EGU23-13350, updated on 07 Aug 2023
EGU General Assembly 2023
© Author(s) 2023. This work is distributed under
the Creative Commons Attribution 4.0 License.

Large effects of ocean circulation change on Greenland ice sheet mass loss

Miren Vizcaino1, Julia Rudlang1, Laura Muntjewerf1,2, Sotiria Georgiou1, Raymond Sellevold1, and Michele Petrini1,3
Miren Vizcaino et al.
  • 1Delft University of Technology, Geoscience and Remote Sensing, Delft, Netherlands (
  • 2Royal Meteorological Institute (KNMI), Netherlands
  • 3Norwegian Research Centre NORCE, Norway

The Greenland ice sheet (GrIS) is currently losing mass at an accelerated rate, due to atmospheric and ocean warming causing respectively enhanced melt and ice discharge to the ocean. A large part of the uncertainty on future GrIS contribution to sea level rise relates to unknown atmospheric and ocean circulation change. For the later, AR6 models project a weakening of the North Atlantic Meridional Overturning Circulation (NAMOC) during the 21st century. The magnitude of this weakening depends on the greenhouse gas scenario and model, but none of the models project a complete collapse.

Projections of future GrIS evolution in the last IPCC report AR6 are mostly based on simulations with ice sheet models forced with the output of climate models (e.g., Goelzer et al. (2020)). This method permits large ensembles of simulations, however the coupling between climate and GrIS is not represented. Here, we use a coupled Earth System and Ice Sheet Model (ESM-ISM), the CESM2-CISM2 (Muntjewerf et al. 2021) to examine the multi-millennial evolution of the GrIS surface mass balance for a middle-of-the-road CO2 scenario. The model couples realistic simulation of global climate (Danabasoglu et al. 2020), surface processes (van Kampenhout et al. 2020) and ice dynamics (Lipscomb et al. 2019). We use an idealized scenario of 1% CO2 increase until stabilization at two times pre-industrial values.  compare our results with pre-industrial and 1% to 4xCO2 simulations (Muntjewerf et al. 2020).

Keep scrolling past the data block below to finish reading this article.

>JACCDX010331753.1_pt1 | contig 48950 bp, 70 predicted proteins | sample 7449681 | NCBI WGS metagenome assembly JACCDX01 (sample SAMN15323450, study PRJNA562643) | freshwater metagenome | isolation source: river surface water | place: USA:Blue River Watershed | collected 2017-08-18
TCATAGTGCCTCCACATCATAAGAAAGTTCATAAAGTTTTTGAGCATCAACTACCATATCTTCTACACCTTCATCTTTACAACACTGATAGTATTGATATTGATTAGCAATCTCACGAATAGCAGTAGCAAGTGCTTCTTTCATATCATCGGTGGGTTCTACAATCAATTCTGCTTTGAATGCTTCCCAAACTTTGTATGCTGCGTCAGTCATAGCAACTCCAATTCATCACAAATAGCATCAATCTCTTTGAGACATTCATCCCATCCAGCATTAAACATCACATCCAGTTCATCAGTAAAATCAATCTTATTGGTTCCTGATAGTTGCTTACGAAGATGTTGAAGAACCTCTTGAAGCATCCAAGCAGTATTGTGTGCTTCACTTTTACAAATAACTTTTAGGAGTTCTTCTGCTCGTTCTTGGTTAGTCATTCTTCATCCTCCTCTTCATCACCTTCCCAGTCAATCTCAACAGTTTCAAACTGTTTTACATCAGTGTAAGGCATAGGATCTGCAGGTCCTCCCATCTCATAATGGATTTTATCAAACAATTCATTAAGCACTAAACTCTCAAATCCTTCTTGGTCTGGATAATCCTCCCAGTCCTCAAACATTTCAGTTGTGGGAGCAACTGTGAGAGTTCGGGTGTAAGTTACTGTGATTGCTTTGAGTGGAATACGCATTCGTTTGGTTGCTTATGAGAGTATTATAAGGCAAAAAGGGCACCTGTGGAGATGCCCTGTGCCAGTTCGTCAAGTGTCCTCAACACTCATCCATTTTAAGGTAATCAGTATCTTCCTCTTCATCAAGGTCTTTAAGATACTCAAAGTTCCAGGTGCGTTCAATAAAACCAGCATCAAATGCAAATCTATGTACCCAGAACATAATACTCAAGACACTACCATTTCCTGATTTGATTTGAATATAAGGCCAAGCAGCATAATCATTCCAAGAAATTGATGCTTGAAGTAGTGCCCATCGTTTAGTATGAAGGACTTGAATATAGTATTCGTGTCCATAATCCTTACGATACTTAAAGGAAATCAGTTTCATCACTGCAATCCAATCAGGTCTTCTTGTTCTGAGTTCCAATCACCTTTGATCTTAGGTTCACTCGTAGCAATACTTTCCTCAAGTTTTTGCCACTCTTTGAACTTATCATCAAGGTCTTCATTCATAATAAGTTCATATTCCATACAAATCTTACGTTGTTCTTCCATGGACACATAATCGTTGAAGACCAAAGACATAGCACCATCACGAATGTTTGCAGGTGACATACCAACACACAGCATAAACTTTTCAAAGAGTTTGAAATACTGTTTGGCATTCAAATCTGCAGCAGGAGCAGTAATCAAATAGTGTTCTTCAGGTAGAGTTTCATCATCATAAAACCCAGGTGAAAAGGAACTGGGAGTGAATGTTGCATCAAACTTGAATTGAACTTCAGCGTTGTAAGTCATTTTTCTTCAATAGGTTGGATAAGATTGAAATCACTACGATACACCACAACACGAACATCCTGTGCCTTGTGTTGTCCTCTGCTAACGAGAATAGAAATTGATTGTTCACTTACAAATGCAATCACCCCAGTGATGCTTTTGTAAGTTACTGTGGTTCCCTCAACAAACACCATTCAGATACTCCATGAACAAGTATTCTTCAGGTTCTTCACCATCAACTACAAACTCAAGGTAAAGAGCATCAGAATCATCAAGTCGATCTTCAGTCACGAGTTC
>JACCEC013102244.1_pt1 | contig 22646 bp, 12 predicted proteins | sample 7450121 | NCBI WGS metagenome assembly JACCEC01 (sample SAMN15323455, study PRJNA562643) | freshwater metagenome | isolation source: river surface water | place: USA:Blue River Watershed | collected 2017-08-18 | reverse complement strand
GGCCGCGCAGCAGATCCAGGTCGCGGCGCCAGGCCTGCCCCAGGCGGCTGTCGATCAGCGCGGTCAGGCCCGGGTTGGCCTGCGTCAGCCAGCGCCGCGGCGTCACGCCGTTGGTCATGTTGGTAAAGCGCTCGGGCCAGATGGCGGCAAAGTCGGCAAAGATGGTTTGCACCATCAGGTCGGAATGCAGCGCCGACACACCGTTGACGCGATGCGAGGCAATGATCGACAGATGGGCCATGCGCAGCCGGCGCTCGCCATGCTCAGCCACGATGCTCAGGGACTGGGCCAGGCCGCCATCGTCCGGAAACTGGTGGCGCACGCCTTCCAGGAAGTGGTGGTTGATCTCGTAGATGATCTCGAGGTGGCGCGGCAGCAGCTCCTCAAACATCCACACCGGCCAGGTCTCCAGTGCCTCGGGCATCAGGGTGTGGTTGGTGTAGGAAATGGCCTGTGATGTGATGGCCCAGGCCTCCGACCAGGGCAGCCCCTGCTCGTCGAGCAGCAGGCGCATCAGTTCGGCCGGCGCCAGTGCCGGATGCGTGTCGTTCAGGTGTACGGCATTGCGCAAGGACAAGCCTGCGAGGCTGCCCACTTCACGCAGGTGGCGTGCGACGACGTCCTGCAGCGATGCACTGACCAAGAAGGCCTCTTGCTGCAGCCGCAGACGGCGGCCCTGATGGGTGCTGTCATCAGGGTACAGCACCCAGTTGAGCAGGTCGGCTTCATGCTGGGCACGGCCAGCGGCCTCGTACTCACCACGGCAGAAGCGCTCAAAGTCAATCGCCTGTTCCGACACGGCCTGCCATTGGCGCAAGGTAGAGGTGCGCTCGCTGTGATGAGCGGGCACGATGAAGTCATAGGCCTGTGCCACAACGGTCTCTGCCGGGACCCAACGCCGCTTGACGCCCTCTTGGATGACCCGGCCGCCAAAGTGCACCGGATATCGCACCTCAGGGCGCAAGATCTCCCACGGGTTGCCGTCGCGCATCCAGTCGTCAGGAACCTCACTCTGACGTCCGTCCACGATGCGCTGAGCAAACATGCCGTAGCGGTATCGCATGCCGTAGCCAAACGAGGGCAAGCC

We find small increases and even reduction of annual temperatures in the GrIS area in connection with strong NAMOC weakening in the first two centuries of simulation. Summer temperatures and surface melt increase moderately with respect to pre-industrial. From simulation year 500, the NAMOC recovers, resulting in strong increases in GrIS melt rates and contribution to sea level rise. We compare the deglaciation pattern over a period of 3,000 years with deglaciation simulations with the same model for the last interglacial (Sommers et al. 2021).


How to cite: Vizcaino, M., Rudlang, J., Muntjewerf, L., Georgiou, S., Sellevold, R., and Petrini, M.: Large effects of ocean circulation change on Greenland ice sheet mass loss, EGU General Assembly 2023, Vienna, Austria, 23–28 Apr 2023, EGU23-13350,, 2023.